Dee Dee Bridgewater
Dee Dee Bridgewater triumphs on stage and on record while her passionate, honey-tongued voice amasses a long list of accomplishments, accolades, and artistic milestones that few living legends can match.
After marrying trumpeter Cecil Bridgewater in the early ‘70s, she soon began singing with the Thad Jones/Mel Lewis orchestra, followed by stints with Dizzy Gillespie, Max Roach, and Sonny Rollins, a 1975 Tony Award for her portrayal of the good witch Glinda during a two-year stint in The Wiz on Broadway, and a Laurence Olivier Best Actress Award nomination for her portrayal of Billie Holiday in Lady Day.
Speaking from her home in Henderson, Nevada, Bridgewater breezily discusses music and acting, occasionally pausing to take bites of her dinner. “As a singer and a bandleader,” she says, “I’ve been able to take things that I’ve learned in theater and apply them to my performances: communicating with the public, clowning in between songs, trying to create a repertoire that has a nice flow to it.”
That repertoire expands again with Bridgewater’s stunning new album, Red Earth, A Malian Journey. Folding West-African flavors into a matrix of jazz and blues, the album employs 10 Malian musicians – including Grammy-winning kora player Toumani
Diabaté (kora) – in a sensuous melding of that country’s traditions of musical storytelling and Bridgewater’s own life-long love of blues and jazz.
“I had wanted to do an African project, but I never could define it,” she remembers, “but once I felt very strongly that [my ancestry] was from Mali, then I decided I would focus this whole project on Malian music.”
Born to the descendants of Native Americans, Chinese, and Germans – “I just knew he was white and spoke this funny language,” she laughs, mimicking her grandmother’s memories of the latter’s own grandfather – Bridgewater was subsequently
raised on a diet of regular anecdotes about her ethnically various ancestors. Nevertheless, she eventually found that her most spiritually resonant bloodline ran through Mali.
The physical journey back began with her appointment, in 1999, as an Honorary Ambassador for the U.N.’s Food and Agriculture Organization (FAO). The position called for her help in setting up self-sustaining, women’s business collectives in the villages of several African countries. “In the beginning,” she laughs, “the FAO tried do it with men, but men would squander the funds.”
In Mali, she worked with the Peul tribe, among whom she began to feel an extra-dimensional affinity. “When I was there, there were people who resembled people I know in the States,” she recalls. “It was freaky. And certain customs that we have in black communities, I understand now where they came from, because they’re right there being practiced.”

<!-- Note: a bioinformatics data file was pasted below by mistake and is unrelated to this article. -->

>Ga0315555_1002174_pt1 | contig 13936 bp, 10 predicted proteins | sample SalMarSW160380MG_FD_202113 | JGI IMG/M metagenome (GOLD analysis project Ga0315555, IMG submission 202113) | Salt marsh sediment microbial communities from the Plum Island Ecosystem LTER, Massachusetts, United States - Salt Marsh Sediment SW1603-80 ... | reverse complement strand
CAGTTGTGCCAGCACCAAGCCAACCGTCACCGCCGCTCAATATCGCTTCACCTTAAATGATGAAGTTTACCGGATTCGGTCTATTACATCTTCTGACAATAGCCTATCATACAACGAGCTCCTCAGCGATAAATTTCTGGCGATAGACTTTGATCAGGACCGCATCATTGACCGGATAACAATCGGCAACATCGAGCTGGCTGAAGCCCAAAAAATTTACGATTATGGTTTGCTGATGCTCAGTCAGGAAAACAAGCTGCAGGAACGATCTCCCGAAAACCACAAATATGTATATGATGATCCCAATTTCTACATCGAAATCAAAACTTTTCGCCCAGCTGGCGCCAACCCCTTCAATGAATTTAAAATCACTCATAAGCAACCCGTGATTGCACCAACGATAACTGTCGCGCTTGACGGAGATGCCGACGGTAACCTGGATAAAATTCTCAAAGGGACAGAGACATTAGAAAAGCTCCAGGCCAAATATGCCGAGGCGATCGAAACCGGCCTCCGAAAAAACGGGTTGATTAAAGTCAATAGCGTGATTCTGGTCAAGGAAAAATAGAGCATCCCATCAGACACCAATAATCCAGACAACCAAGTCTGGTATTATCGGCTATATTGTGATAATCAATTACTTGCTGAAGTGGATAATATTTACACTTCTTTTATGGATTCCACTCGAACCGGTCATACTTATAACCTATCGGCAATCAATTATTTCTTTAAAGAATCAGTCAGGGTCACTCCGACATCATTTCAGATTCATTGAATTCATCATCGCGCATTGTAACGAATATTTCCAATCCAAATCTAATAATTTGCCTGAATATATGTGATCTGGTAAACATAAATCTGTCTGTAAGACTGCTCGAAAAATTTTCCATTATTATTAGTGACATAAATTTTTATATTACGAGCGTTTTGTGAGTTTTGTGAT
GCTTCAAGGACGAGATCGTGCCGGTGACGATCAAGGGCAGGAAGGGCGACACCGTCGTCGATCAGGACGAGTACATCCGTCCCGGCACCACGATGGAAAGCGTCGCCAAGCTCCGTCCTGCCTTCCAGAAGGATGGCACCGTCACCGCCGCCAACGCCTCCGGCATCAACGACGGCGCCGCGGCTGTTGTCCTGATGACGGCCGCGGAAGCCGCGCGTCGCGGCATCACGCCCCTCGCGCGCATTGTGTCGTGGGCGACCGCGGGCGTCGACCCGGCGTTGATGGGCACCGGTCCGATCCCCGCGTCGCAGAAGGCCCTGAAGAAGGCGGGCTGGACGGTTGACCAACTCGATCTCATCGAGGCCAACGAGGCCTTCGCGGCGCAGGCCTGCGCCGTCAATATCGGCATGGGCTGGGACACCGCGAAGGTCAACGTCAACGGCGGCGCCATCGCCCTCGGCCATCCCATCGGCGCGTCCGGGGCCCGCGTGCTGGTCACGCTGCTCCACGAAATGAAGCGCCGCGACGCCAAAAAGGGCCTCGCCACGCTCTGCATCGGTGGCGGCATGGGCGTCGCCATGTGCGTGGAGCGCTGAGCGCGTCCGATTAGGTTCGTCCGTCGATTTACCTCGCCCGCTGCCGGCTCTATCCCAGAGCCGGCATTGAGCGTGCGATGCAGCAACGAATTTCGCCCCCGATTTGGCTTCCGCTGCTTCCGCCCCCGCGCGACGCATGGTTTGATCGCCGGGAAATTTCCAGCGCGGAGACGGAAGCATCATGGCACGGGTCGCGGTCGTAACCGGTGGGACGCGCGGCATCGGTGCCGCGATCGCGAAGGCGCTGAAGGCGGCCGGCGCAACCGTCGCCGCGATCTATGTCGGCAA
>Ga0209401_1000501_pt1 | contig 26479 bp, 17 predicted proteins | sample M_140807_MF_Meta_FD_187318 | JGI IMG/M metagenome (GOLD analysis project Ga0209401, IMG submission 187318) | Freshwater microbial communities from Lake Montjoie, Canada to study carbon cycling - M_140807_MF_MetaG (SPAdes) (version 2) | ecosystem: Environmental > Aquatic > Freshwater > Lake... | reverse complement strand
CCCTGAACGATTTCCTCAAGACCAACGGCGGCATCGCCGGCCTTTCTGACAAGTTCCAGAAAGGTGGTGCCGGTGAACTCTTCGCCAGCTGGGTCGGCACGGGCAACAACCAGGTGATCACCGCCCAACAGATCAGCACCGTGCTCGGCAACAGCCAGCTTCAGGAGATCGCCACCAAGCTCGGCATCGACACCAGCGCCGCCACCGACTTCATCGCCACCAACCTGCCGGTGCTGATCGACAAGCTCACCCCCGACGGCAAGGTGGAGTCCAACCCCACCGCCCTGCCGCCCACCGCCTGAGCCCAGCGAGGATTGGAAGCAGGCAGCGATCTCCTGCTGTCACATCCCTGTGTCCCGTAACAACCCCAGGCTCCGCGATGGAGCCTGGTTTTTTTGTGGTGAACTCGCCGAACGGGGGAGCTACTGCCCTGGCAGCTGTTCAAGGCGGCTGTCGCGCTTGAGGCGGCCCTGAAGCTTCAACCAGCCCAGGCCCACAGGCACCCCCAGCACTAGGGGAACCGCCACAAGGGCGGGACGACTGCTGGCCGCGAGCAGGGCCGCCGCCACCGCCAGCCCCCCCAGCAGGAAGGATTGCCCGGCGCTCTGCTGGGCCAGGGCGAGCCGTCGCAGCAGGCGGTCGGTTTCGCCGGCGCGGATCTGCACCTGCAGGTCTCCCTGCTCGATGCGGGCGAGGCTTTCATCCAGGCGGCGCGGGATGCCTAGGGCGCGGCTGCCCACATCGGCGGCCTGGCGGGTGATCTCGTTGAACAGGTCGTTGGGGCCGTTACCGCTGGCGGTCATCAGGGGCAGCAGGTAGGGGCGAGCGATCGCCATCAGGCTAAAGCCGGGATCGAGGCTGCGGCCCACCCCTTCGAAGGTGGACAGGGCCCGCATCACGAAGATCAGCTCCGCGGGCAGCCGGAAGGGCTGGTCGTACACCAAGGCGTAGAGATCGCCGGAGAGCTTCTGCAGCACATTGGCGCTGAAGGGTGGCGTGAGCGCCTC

A return trip yielded the majority of recording for Red Earth. Stylistically, the record ambles through jump blues (“Children Go ‘Round”), jazz balladry (Nina Simone’s “Four Women”), scat-laden pop (“Compared to What”), and incantatory Malian traditionals, each with a story of its own. “No More,” for example, revisits the Malian protest song “Bambo,” the popularity of which, in the 1960s, forced the Malian government to abolish the previously institutionalized practice of forced marriage.
Song by song, the album works tirelessly to maintain the storytelling spirit of the griots. “In the Malian and other African cultures, they’re the oral historians,” Bridgewater explains. “At least that’s what they used to be.
“Today the griots tell stories, basically, to flatter the people they want to get some money out of,” she says with a laugh. “But they are also able to tell you a lot of the history of their country.”
Fortunately, Bridgewater – gifted with talent, accustomed to success, and trained in drama – has a subject of constant fascination for her main character. “Of course, with Red Earth,” she admits coyly, “I’m telling my own real story.”
In elegant service to its protagonist, Red Earth – signaling the reddish soil of both Mali and her native Memphis – spins an undulating yarn. Throughout,
Bridgewater’s original lyrics render Malian tales into first-person English, and remarkably, much of her singing so carefully settles into the Malian rhythms and diphthongs that her English actually sounds like a generally recognizable and yet distinctly African language.
Red Earth’s opener re-imagines the title track of Bridgewater’s debut album, 1974’s Afro Blue. Shortened considerably – but certainly not, er, mollified – the “Afro Blue” of Red Earth testifies to a skyscraping career by recalling its distant beginning. From the ground up, the song’s new moody polyrhythms promise that even 33 years on, there’s undiscovered
country left, not only in Africa, but within Dee Dee Bridgewater herself.
Photograph by photojournalist Daniel Sheehan specializing in portrait photography for publications and corporations and a photographer in Seattle with an unobtrusive, story-telling approach creating award winning wedding photography.